3 strategies to combat radiology’s high-deductible health plan problem

As a growing percentage of employers begin to favor high-deductible health plans (HDHP), patients are likely to start price-shopping for imaging tests. This may pose a threat to radiology practices, particularly those based in hospitals, wrote authors of a new Journal of the American College of Radiology study.

As part of their study, the researchers found prices quoted by medical institutions are often overinflated for a variety of reasons, including confidential rate agreements—leaving patients with unexpectedly high bills. As patients accrue these financial woes they will continually call hospitals or visit websites to find the cheapest option, wrote David C. Levin, MD, with Thomas Jefferson University Hospital in Philadelphia, and colleagues.

“Because the price listings from hospitals are generally far higher than those from private outpatient imaging facilities hospitals will find themselves at a competitive disadvantage and could well lose substantial amounts of their outpatient imaging business to private facilities,” they added.

To combat this, Levin et al. presented three potential strategies for providing the most accurate cost information to patients.

1. Contact the health insurer

Those who take calls from patients inquiring about prices could direct callers to reach out to their health insurer for a cost estimation based on what the insurer would pay if the deductible had already been met, the authors wrote. However, they acknowledged how difficult it can be to talk to a real representative, and if a patient managed to do so the insurer may be unwilling to provide cost information.

2. Imaging facilities can lower prices

This tactic was used by the Toledo Clinic in Ohio in 2015 in which they set their imaging chargemaster rates below those of hospitals in the area. They publicized a comparison in a local newspaper and on their website which drew criticism from competitors, but gave Toledo a competitive advantage, Levin and colleagues noted. Their prices were sill nearly double those offered by Medicare.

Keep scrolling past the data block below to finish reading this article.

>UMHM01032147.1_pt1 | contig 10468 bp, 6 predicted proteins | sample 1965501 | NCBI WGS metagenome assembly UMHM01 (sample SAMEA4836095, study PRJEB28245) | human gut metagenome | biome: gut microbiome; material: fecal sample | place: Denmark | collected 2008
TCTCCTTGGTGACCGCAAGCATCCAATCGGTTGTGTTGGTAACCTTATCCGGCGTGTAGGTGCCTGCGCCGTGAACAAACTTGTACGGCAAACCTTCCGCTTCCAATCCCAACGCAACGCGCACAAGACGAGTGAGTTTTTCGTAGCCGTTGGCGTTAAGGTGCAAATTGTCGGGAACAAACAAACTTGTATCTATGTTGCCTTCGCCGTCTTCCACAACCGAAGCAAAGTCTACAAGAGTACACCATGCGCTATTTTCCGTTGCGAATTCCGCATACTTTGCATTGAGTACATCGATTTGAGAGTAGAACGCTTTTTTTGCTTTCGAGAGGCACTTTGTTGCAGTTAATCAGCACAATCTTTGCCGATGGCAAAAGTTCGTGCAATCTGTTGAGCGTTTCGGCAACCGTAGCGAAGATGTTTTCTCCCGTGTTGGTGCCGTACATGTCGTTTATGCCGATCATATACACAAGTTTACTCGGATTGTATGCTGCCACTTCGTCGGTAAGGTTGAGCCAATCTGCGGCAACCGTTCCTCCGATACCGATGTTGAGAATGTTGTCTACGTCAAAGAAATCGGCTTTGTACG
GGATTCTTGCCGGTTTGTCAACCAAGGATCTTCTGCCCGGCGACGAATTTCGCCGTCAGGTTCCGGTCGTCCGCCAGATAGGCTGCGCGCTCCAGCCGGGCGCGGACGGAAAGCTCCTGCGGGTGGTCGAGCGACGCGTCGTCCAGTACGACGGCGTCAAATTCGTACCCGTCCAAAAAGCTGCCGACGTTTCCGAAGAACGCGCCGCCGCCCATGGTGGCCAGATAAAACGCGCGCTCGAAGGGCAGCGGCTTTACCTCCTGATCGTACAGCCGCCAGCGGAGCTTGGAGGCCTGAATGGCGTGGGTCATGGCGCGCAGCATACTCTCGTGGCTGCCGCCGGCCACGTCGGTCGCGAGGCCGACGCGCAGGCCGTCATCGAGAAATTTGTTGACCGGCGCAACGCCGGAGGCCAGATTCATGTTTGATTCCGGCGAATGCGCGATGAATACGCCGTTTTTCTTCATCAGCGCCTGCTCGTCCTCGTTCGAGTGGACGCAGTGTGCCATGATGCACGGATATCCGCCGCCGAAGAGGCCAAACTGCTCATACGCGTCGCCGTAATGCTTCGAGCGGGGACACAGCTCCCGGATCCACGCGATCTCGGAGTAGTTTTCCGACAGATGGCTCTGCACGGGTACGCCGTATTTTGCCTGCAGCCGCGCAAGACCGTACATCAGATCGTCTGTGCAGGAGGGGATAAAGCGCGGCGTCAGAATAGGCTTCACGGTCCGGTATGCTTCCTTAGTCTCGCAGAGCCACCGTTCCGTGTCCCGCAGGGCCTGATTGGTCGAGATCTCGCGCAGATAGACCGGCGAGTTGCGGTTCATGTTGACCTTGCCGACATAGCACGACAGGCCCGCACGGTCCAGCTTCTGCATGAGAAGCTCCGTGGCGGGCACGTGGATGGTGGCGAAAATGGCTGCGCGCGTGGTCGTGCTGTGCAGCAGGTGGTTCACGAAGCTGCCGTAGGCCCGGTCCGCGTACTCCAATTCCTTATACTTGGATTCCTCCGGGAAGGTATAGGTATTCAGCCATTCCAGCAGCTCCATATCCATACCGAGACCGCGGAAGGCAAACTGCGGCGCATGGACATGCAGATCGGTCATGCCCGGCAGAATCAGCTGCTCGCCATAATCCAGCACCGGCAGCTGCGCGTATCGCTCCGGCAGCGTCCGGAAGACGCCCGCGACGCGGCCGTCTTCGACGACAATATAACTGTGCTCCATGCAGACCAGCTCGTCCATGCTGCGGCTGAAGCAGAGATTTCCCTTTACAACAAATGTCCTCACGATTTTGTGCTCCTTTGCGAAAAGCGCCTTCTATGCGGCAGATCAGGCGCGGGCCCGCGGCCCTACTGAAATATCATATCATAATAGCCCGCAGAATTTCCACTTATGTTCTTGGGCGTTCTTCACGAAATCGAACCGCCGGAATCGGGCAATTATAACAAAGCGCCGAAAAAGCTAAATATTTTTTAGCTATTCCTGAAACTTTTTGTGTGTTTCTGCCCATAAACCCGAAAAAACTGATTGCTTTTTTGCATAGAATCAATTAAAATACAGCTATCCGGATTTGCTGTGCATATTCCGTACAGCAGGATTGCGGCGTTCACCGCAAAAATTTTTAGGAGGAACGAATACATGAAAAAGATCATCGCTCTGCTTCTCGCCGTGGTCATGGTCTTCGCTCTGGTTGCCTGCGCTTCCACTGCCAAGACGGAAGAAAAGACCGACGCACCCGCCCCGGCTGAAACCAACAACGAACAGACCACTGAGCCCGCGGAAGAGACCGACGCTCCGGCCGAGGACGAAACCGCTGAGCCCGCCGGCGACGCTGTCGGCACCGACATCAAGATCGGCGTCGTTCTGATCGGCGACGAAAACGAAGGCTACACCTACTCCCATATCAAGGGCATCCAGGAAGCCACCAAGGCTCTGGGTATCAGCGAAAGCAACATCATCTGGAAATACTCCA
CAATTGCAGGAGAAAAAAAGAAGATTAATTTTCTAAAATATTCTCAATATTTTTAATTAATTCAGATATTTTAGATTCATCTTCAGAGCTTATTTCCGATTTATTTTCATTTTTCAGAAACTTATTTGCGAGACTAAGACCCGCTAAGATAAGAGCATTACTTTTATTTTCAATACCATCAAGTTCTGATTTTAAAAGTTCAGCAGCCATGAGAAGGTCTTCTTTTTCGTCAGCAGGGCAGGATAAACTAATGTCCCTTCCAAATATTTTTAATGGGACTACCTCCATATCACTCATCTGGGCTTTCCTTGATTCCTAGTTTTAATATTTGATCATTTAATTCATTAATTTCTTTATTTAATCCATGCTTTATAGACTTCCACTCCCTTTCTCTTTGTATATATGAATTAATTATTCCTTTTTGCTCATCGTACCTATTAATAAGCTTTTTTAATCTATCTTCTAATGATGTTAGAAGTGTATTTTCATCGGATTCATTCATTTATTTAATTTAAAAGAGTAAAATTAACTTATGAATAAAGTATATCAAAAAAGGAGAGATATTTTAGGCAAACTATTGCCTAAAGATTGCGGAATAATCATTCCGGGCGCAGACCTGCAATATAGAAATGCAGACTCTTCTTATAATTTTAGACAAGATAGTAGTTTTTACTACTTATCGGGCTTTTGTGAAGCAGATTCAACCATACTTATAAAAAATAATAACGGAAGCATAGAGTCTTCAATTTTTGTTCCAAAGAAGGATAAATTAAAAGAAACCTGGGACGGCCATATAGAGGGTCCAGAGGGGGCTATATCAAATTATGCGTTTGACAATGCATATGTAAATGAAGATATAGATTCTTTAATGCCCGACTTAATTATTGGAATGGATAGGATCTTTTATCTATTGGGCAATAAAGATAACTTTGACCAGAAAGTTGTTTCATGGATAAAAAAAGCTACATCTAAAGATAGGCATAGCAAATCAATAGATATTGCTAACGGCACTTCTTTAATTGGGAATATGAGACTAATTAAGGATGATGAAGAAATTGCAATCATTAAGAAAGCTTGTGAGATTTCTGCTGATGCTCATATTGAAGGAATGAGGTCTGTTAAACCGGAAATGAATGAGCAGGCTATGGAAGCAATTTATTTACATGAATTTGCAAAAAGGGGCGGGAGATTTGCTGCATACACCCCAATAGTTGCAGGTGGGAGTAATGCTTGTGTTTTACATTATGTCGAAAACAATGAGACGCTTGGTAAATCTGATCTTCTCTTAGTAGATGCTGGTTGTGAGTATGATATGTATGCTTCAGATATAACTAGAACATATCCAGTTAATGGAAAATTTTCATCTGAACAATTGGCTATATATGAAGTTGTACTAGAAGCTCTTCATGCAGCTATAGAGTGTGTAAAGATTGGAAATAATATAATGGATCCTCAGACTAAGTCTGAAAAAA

Similarly, Levin et al. pointed out the success of two large Midwestern radiology practices had in lowering their prices, and publishing them alongside local hospital chargemaster rates—which HDHP patients would not pay in full. Despite the somewhat misleading rates, the authors suggested the difference is likely to attract patients shopping around for imaging.

“It may not be easy for hospital-based radiologists to convince their institutional administrations to do so, but the present situation could result in hospital radiology departments pricing themselves out of the market,” the authors wrote. “Private imaging center fees are generally much lower than hospital chargemaster fees, but they too should consider further adjustments if their fees are more than double the Medicare rate.”

3. Provide accurate cost information

Imaging facilities could utilize software programs that match a patient and their plan and indicate the center’s negotiated fee when provided a CPT code, the deductible for a specific patient plan, how much of the deductible has been paid, and how much remains to be paid. While the estimated cost for the patient may not be exact, it would likely be in the ballpark.

“This approach is useful for private imaging centers but may not be available for hospitals because of the confidentiality concerns discussed earlier,” Levin and colleagues concluded.